Anna Gristina, the woman who allegedly ran a million-dollar brothel in her neighborhood on New York's Upper East Side and subsequently earned just about every pejorative "madam" epithet that tabloids could gin up, is currently being held on $2 million bail at Riker's Island after being arrested on a single count of promoting prostitution.
If you think Gristina's bail seems pretty steep, you can join her husband Kelvin Gorr in criticizing a justice system that seems to weigh sex and violence on the same scale the MPAA uses. After Gristina's attempts to get her bail lowered failed, Gorr shared a bemused social observation with the New York Daily News:
This is another case I'll have to try to justify to the kids. They'll see Zimmerman get bailed out after being charged with killing a 17-year-old and ask why Mom, who didn't hurt anyone, can't get out, too. I have no answers.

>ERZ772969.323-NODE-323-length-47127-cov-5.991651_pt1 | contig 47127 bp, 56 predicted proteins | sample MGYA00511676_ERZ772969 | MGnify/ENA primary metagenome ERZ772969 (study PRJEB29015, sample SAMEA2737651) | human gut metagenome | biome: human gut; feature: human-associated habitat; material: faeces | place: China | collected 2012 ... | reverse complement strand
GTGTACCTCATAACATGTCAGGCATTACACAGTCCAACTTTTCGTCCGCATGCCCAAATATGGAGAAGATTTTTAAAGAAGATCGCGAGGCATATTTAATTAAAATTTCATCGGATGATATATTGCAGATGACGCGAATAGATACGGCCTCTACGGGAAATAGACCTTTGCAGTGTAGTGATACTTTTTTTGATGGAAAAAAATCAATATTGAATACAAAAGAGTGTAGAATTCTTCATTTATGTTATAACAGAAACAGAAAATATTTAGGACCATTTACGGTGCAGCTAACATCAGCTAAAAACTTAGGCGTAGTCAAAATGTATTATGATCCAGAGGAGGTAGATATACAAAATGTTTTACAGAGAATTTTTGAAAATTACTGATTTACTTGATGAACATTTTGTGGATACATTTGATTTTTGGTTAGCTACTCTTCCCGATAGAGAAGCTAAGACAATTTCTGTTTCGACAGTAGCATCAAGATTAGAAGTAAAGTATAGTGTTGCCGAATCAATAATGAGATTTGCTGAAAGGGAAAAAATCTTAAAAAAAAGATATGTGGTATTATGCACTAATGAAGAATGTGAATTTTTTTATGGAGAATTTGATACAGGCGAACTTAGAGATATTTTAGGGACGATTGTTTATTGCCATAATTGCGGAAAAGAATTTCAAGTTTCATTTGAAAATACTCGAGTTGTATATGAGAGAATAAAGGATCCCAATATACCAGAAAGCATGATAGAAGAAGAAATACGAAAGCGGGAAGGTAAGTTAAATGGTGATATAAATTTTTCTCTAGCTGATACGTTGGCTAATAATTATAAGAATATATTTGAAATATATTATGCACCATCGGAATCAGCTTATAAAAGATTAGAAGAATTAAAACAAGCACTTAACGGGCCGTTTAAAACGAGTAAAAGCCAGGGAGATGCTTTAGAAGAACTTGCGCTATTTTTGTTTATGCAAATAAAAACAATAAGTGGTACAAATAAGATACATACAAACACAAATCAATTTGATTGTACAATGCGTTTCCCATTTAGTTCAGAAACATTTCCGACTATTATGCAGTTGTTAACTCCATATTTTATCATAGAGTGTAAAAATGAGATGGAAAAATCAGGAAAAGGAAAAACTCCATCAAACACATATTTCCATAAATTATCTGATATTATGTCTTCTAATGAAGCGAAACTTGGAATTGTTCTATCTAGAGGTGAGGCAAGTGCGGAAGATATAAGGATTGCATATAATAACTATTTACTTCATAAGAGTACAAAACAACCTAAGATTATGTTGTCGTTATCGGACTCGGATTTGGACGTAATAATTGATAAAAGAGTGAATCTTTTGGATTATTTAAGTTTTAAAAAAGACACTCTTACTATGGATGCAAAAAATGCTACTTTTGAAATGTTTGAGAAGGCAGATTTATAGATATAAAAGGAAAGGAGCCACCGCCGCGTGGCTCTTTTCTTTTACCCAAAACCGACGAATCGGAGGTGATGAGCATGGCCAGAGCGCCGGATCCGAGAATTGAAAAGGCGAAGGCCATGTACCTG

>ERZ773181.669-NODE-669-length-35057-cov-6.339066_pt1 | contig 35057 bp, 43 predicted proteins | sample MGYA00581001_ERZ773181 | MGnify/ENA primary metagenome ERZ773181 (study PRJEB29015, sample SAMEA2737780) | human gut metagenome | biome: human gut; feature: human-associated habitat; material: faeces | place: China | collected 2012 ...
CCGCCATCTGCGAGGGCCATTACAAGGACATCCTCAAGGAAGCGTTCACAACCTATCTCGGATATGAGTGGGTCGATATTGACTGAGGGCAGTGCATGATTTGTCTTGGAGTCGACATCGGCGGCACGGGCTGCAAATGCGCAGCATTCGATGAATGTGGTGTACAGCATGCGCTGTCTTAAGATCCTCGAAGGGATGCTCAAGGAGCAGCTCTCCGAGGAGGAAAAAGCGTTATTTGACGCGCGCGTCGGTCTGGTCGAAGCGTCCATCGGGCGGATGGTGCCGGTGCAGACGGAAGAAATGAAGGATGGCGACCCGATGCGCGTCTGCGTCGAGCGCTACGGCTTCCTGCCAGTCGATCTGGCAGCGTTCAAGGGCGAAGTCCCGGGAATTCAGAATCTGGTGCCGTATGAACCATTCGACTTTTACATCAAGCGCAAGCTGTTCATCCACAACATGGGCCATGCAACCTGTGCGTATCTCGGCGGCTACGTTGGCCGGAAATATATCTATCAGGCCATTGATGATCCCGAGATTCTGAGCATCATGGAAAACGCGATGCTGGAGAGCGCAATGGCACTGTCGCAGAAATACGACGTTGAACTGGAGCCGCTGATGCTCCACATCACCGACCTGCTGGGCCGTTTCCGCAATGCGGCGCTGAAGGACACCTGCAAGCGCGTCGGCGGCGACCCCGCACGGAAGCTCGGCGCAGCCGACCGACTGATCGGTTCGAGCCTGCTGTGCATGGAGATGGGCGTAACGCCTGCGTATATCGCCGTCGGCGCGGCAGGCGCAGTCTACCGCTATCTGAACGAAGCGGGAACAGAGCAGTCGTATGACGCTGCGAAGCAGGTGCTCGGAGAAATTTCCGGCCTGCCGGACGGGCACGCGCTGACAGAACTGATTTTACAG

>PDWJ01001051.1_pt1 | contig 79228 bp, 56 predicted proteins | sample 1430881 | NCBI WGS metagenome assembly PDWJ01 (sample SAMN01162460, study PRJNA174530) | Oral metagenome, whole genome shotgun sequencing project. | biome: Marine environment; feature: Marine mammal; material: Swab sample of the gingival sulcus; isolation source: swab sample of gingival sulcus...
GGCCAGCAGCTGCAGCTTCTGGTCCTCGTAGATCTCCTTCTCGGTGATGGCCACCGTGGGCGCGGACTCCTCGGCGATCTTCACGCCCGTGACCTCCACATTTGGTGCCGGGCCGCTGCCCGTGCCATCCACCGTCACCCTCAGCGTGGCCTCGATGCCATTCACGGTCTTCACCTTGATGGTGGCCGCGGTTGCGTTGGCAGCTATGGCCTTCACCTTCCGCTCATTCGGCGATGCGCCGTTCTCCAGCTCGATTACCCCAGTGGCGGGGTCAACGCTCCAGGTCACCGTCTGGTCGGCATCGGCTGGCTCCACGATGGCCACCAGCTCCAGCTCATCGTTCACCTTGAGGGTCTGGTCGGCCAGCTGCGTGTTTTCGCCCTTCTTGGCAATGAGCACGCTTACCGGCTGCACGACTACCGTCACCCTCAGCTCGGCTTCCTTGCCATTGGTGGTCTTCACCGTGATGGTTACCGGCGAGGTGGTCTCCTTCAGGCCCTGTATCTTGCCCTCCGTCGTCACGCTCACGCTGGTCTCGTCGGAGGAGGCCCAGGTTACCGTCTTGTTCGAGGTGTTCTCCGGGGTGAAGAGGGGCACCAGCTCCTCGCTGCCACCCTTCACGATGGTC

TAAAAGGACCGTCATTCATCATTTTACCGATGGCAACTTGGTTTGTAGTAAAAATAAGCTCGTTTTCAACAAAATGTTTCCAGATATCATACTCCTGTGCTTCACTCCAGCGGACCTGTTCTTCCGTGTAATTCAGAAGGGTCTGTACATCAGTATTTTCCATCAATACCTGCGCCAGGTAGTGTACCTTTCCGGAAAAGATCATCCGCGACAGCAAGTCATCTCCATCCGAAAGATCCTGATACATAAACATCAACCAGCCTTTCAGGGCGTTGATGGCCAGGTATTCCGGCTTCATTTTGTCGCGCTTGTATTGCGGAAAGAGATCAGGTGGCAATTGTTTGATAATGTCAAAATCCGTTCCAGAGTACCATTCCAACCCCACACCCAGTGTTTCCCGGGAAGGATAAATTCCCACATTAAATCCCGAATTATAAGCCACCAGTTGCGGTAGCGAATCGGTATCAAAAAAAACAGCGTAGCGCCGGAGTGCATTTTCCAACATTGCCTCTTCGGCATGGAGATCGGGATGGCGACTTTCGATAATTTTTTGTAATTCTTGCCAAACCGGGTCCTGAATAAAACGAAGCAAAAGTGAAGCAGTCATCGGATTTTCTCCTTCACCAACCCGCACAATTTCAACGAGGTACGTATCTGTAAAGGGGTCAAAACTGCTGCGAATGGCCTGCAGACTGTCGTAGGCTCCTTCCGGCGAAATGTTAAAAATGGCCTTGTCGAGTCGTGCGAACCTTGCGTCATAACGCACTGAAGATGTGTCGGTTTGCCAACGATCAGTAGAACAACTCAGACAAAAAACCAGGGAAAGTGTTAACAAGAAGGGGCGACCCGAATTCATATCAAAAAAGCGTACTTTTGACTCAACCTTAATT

Think of the poor, impressionable children who have to grow up in a world where self-deputized gunmen get to walk the streets while alleged sex workers languish behind bars! Though Gorr may in fact be circling around the observation that, in American pop culture, sex is often treated more punitively than violence, it bears mention that Gristina and Zimmerman were arrested and charged in different states, each of which has its own labyrinthine codes of law and order. Gristina, who is Scottish-born, is also considered a flight risk, so there's that, but the mere contiguity of these two high-profile cases illustrates a potentially unsettling national sentiment, which is that sometimes it really seems that Americans are more comfortable sleeping with guns than sleeping with each other.